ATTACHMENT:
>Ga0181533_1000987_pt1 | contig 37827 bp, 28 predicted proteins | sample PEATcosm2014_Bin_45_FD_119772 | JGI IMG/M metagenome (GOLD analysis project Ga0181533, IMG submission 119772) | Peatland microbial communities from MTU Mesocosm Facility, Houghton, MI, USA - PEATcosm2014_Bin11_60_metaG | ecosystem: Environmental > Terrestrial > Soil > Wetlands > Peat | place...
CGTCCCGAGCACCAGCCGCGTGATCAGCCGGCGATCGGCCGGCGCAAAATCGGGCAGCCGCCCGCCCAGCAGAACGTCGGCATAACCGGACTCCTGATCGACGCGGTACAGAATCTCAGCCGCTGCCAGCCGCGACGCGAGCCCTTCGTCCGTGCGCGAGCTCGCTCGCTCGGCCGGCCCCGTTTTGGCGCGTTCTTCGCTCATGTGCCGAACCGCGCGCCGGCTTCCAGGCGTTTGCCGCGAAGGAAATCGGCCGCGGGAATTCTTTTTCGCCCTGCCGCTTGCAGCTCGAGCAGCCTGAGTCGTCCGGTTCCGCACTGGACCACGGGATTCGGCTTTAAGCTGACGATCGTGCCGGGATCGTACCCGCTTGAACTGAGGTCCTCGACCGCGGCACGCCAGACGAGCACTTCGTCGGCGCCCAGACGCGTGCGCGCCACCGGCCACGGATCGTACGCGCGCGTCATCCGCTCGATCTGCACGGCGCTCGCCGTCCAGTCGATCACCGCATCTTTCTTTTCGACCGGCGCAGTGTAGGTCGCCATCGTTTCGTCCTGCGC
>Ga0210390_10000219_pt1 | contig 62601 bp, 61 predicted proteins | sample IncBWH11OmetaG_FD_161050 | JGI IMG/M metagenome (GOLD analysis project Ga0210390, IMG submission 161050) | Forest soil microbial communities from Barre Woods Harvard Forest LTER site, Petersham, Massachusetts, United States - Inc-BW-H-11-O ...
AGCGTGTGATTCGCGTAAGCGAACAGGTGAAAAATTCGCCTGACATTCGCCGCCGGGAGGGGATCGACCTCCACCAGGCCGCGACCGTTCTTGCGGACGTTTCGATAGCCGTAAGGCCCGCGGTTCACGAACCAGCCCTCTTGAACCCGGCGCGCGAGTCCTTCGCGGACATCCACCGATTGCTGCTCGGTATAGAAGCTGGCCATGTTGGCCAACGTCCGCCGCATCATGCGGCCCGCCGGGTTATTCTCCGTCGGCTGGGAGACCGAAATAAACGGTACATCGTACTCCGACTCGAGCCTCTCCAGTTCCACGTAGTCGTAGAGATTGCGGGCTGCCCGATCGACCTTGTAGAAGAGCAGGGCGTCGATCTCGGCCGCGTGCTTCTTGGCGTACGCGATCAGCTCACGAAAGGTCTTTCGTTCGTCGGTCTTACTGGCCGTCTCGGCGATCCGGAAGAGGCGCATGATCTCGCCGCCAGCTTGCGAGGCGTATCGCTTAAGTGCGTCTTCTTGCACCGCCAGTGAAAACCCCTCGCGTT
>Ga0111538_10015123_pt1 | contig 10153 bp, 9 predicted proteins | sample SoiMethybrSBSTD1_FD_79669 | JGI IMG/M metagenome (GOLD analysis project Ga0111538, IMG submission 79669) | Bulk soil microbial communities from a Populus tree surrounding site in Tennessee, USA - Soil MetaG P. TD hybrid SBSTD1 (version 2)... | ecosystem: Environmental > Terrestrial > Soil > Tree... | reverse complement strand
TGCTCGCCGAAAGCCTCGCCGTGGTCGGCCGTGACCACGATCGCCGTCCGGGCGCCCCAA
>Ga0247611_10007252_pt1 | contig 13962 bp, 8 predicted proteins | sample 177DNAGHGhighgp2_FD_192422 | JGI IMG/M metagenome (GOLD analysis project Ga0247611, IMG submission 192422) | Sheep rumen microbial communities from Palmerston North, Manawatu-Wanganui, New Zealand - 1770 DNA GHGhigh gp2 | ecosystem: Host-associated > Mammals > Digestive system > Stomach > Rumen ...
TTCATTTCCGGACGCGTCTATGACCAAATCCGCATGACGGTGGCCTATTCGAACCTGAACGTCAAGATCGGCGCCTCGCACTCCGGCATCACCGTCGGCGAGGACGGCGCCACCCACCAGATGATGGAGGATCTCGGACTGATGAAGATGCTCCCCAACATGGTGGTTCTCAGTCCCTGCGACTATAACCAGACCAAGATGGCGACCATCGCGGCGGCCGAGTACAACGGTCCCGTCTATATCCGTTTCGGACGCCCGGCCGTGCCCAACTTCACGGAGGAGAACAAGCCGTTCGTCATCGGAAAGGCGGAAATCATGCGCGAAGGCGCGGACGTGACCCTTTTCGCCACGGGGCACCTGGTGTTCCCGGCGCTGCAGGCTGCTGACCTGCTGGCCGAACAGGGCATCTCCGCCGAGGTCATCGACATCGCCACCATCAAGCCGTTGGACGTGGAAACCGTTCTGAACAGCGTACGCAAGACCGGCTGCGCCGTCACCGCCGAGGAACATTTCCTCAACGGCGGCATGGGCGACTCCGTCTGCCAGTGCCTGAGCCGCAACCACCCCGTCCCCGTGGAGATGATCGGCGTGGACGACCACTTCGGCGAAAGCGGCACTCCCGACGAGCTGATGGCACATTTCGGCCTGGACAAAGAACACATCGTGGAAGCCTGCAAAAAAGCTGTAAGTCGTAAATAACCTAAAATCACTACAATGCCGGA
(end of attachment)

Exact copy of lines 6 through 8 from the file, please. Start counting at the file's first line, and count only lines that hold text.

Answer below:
TGCTCGCCGAAAGCCTCGCCGTGGTCGGCCGTGACCACGATCGCCGTCCGGGCGCCCCAA
>Ga0247611_10007252_pt1 | contig 13962 bp, 8 predicted proteins | sample 177DNAGHGhighgp2_FD_192422 | JGI IMG/M metagenome (GOLD analysis project Ga0247611, IMG submission 192422) | Sheep rumen microbial communities from Palmerston North, Manawatu-Wanganui, New Zealand - 1770 DNA GHGhigh gp2 | ecosystem: Host-associated > Mammals > Digestive system > Stomach > Rumen ...
TTCATTTCCGGACGCGTCTATGACCAAATCCGCATGACGGTGGCCTATTCGAACCTGAACGTCAAGATCGGCGCCTCGCACTCCGGCATCACCGTCGGCGAGGACGGCGCCACCCACCAGATGATGGAGGATCTCGGACTGATGAAGATGCTCCCCAACATGGTGGTTCTCAGTCCCTGCGACTATAACCAGACCAAGATGGCGACCATCGCGGCGGCCGAGTACAACGGTCCCGTCTATATCCGTTTCGGACGCCCGGCCGTGCCCAACTTCACGGAGGAGAACAAGCCGTTCGTCATCGGAAAGGCGGAAATCATGCGCGAAGGCGCGGACGTGACCCTTTTCGCCACGGGGCACCTGGTGTTCCCGGCGCTGCAGGCTGCTGACCTGCTGGCCGAACAGGGCATCTCCGCCGAGGTCATCGACATCGCCACCATCAAGCCGTTGGACGTGGAAACCGTTCTGAACAGCGTACGCAAGACCGGCTGCGCCGTCACCGCCGAGGAACATTTCCTCAACGGCGGCATGGGCGACTCCGTCTGCCAGTGCCTGAGCCGCAACCACCCCGTCCCCGTGGAGATGATCGGCGTGGACGACCACTTCGGCGAAAGCGGCACTCCCGACGAGCTGATGGCACATTTCGGCCTGGACAAAGAACACATCGTGGAAGCCTGCAAAAAAGCTGTAAGTCGTAAATAACCTAAAATCACTACAATGCCGGA